Rae’s Plays Theater Review

Title: It’s Only a Play




An updated revival, IT’S ONLY A PLAY has a stellar cast of Broadway veterans portraying a mishmash of unconventional personalities. The troupe of self-absorbed, zany characters and their communal love of theater; links, bonds and strengthens their relationships for the good and the not so good.
Taking place at the Eastside New York City townhouse of Producer, Julia Budder, all are present at the opening night party of this “new American play”. We tag along, as they await the anticipated reviews of The Gray Lady and its infamous critic.
MEGAN MULLALLY portrays Julia Budder, a naive, bubbly, idealistic, very rich and newly ventured independent theatrical patroness; who doesn’t have a clue about the calibrations of this new venture she so passionately supports.
MATTHEW BRODERICK as playwright Peter Austin and NATHAN LANE as television star James Wicker are BFF’s for the longest. Creative rivalry imminent, we witness Wicker having a scathingly hilarious behind-the-scene and behind-the-back diatribe about Austin’s play. Equally jaundiced is Austin of Wicker’s nine year television series, which he deems banal and utterly beneath his friend’s talents.
F. MURRAY ABRAHAM depicts Ira Drew, a loathed and ousted drama critic, who uses the festivity to opportunistically push a script he says, is written by his protégé.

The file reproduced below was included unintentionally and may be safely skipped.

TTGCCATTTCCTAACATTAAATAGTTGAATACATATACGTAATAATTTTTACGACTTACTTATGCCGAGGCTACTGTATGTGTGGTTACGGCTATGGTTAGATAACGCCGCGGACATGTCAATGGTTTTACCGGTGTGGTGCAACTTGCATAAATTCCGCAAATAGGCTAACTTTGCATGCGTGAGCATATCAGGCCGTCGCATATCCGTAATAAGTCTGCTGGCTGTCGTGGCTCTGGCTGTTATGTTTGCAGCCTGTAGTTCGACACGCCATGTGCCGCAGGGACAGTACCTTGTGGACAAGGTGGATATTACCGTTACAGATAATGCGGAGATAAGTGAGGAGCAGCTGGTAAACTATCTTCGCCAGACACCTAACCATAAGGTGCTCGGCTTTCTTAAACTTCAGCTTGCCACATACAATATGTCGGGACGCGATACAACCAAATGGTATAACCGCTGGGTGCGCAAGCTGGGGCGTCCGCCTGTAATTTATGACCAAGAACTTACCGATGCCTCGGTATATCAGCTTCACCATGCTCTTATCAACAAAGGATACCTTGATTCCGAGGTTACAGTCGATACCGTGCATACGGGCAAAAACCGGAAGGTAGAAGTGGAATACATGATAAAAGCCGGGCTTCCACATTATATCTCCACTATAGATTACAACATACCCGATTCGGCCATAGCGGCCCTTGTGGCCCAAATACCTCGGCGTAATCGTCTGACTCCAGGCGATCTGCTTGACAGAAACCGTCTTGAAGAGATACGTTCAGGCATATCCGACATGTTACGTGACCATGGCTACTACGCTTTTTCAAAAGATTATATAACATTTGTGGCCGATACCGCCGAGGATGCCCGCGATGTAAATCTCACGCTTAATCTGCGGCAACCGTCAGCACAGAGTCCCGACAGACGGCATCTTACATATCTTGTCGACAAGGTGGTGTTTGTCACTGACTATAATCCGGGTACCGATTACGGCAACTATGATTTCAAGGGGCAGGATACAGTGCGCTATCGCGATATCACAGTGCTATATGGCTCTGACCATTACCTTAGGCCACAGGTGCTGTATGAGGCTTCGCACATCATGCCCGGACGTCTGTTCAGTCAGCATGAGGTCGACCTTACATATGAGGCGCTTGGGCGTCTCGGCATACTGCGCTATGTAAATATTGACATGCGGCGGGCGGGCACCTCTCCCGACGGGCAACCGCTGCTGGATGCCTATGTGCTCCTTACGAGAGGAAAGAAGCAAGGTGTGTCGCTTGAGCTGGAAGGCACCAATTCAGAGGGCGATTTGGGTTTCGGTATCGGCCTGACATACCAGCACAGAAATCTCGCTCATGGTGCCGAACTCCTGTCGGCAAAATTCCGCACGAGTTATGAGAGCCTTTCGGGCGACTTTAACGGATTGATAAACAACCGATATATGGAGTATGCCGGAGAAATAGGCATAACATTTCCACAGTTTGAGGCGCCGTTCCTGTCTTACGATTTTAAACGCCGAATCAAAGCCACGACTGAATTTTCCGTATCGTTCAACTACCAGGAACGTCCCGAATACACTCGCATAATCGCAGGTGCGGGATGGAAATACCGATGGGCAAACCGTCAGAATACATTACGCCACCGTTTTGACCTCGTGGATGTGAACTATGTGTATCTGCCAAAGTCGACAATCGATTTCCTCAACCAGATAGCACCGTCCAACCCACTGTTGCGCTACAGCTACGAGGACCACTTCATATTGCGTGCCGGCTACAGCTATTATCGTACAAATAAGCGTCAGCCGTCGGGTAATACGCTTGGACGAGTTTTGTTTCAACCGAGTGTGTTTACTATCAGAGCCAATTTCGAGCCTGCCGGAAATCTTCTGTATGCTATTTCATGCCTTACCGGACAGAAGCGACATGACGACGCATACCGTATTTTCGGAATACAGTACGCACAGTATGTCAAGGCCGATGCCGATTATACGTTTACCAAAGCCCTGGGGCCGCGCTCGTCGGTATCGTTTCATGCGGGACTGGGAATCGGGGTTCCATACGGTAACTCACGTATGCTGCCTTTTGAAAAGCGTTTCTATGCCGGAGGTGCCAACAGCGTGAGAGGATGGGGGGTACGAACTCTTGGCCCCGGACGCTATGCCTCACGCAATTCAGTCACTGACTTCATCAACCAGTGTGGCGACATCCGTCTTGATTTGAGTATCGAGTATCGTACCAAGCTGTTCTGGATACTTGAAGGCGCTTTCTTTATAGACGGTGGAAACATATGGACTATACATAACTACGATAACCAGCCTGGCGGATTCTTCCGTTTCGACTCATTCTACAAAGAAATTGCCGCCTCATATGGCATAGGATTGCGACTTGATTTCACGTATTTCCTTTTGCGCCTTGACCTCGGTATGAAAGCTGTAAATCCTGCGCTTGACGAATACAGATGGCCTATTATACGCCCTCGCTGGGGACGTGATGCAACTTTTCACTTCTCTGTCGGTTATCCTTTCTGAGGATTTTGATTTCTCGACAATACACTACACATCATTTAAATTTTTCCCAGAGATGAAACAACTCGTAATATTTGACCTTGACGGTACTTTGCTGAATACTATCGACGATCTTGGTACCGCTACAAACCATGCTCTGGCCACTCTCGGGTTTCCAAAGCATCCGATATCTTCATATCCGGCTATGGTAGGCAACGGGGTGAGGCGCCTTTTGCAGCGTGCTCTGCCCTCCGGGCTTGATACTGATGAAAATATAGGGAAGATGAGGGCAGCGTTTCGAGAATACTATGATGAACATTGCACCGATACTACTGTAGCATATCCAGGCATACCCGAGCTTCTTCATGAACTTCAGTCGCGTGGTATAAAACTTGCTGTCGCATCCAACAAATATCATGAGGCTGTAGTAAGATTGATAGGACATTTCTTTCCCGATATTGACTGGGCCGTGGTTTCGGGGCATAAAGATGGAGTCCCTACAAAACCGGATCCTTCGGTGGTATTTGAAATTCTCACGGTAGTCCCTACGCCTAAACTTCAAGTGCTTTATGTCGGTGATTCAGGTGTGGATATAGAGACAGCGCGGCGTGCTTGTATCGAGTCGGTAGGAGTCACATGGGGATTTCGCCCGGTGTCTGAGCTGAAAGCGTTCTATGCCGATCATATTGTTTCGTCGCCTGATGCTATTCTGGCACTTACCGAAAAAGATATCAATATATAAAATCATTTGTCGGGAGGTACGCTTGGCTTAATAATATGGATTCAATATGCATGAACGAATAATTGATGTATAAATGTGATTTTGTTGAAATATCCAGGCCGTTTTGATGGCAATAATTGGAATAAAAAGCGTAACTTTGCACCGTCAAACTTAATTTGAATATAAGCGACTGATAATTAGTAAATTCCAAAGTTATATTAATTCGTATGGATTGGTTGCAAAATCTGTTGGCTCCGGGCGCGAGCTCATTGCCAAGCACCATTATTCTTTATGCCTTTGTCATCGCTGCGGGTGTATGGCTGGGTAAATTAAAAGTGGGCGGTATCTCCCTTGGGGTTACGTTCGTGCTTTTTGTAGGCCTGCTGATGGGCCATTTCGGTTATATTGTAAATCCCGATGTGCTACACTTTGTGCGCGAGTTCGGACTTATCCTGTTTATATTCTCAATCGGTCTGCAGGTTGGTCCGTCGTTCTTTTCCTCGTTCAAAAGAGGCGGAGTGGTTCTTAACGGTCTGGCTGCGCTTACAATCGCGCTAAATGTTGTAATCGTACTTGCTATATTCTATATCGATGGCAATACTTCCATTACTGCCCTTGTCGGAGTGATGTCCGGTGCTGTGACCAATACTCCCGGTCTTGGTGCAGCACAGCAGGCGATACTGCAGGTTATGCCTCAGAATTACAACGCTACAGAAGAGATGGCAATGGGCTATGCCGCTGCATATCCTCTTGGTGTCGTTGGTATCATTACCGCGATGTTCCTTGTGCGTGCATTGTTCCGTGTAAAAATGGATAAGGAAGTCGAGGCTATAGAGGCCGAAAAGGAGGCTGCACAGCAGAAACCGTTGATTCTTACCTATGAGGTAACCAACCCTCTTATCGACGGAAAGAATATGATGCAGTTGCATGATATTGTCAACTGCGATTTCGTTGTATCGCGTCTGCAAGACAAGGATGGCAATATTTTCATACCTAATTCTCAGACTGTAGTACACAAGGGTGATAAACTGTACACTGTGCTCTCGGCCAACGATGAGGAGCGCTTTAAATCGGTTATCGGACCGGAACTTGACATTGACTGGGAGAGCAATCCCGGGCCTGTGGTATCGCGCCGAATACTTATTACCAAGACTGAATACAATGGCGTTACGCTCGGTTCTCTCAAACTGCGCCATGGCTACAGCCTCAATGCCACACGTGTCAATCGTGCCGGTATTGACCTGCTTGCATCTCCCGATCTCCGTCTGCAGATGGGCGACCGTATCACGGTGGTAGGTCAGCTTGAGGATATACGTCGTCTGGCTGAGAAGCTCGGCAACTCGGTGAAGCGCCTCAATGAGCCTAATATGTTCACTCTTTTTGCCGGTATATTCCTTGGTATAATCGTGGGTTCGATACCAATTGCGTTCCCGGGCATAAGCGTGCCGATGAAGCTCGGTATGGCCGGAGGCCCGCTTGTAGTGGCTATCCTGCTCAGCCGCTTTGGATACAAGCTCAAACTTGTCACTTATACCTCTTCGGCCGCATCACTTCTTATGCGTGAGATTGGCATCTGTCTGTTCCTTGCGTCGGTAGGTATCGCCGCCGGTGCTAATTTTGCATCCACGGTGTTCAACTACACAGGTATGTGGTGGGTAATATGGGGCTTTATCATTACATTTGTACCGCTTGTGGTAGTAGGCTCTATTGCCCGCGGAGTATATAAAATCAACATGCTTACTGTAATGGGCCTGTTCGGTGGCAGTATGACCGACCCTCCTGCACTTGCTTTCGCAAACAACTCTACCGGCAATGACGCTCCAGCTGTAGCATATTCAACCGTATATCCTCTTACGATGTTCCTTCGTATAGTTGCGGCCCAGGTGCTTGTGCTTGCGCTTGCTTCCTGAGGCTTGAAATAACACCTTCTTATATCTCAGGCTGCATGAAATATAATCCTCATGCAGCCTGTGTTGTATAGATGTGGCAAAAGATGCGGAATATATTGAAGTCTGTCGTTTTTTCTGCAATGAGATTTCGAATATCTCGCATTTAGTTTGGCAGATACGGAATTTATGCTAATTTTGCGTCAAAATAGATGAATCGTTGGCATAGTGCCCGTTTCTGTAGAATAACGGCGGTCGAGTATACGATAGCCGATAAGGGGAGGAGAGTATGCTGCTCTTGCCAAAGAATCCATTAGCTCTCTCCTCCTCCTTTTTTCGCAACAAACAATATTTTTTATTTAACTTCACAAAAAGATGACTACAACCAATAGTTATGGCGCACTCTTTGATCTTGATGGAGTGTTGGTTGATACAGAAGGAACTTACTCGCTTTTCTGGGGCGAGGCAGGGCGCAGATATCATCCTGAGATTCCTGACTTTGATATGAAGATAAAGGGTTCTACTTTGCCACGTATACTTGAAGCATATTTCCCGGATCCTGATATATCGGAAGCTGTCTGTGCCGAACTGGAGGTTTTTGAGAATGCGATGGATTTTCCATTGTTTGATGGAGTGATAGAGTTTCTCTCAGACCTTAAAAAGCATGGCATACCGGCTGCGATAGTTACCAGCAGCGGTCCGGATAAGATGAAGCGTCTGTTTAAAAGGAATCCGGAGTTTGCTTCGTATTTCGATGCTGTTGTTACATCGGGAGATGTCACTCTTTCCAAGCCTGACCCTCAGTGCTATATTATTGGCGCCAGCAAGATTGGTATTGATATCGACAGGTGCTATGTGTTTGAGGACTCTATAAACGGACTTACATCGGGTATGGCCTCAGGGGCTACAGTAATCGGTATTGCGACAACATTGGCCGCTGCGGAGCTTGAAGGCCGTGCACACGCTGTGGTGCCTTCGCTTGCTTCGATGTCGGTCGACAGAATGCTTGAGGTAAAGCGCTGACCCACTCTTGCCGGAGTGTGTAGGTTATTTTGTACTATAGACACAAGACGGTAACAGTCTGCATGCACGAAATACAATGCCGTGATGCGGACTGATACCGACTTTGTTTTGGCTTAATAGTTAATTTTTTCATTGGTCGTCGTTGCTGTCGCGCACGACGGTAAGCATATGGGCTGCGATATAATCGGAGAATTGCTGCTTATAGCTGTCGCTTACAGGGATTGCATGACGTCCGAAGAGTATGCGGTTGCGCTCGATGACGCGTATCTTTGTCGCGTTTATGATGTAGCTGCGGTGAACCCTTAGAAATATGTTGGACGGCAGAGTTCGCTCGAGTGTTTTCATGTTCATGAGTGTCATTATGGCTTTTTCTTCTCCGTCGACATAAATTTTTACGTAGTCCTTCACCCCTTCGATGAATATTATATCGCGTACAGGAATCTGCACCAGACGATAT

STOCKARD CHANNING is the seasoned stage and movie actress Virginia Noyes. One tough cookie and displaying a discerning love/hate relationship with the “business”, Noyes tends to keep “somewhat” self-medicated to deal with the pressures.
RUPERT GRINT, as the English director Frank Finger: holds his own among this incredible cast as a damaged, eccentric being with panache for kleptomania and ambiguous conducts.
MICAH STOCK, in his Broadway debut as the just off the bus, wet around the ears, coat check guy Gus; coyly displays more discernment than his goofy persona indicates and sparkles in this production.
TERRENCE McNALLY while dropping names in pivotal places and spaces, writes with deliberate humor and clever tads of cynicism, resulting in the reverberating echoes of audience laughter.
Directed by JACK O’BRIEN, the pace is quick and flowing, one mad cap dysfunctional situation after another starts to unfold at what begins as a very vexing party.
Set Designer, SCOTT PASK made the stage look like what Dietrich’s place would be if she were 30 and still alive. I have such jabs of envy that I am searching for affordable duplicates online to include in my apartment.
What is the audience feedback? Sold out performances and roars of merriment! Critically speaking this is the only thing that really counts.